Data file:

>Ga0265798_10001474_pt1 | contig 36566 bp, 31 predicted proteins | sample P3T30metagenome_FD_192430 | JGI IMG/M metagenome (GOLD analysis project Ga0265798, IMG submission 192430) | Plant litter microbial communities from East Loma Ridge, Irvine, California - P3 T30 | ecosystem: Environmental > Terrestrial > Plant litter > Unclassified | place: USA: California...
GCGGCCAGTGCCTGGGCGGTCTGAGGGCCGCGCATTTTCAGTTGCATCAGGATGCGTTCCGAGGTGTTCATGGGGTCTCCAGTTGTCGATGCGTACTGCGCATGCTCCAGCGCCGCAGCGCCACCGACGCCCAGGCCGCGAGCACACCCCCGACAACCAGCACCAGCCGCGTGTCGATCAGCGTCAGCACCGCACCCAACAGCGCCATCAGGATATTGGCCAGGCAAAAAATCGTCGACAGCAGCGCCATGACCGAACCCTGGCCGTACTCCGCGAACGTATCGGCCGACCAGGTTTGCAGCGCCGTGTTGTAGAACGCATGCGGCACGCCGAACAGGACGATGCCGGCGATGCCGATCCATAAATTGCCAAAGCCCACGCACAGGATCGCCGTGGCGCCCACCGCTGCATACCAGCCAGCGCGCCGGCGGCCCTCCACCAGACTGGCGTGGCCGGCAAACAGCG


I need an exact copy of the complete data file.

>Ga0265798_10001474_pt1 | contig 36566 bp, 31 predicted proteins | sample P3T30metagenome_FD_192430 | JGI IMG/M metagenome (GOLD analysis project Ga0265798, IMG submission 192430) | Plant litter microbial communities from East Loma Ridge, Irvine, California - P3 T30 | ecosystem: Environmental > Terrestrial > Plant litter > Unclassified | place: USA: California...
GCGGCCAGTGCCTGGGCGGTCTGAGGGCCGCGCATTTTCAGTTGCATCAGGATGCGTTCCGAGGTGTTCATGGGGTCTCCAGTTGTCGATGCGTACTGCGCATGCTCCAGCGCCGCAGCGCCACCGACGCCCAGGCCGCGAGCACACCCCCGACAACCAGCACCAGCCGCGTGTCGATCAGCGTCAGCACCGCACCCAACAGCGCCATCAGGATATTGGCCAGGCAAAAAATCGTCGACAGCAGCGCCATGACCGAACCCTGGCCGTACTCCGCGAACGTATCGGCCGACCAGGTTTGCAGCGCCGTGTTGTAGAACGCATGCGGCACGCCGAACAGGACGATGCCGGCGATGCCGATCCATAAATTGCCAAAGCCCACGCACAGGATCGCCGTGGCGCCCACCGCTGCATACCAGCCAGCGCGCCGGCGGCCCTCCACCAGACTGGCGTGGCCGGCAAACAGCG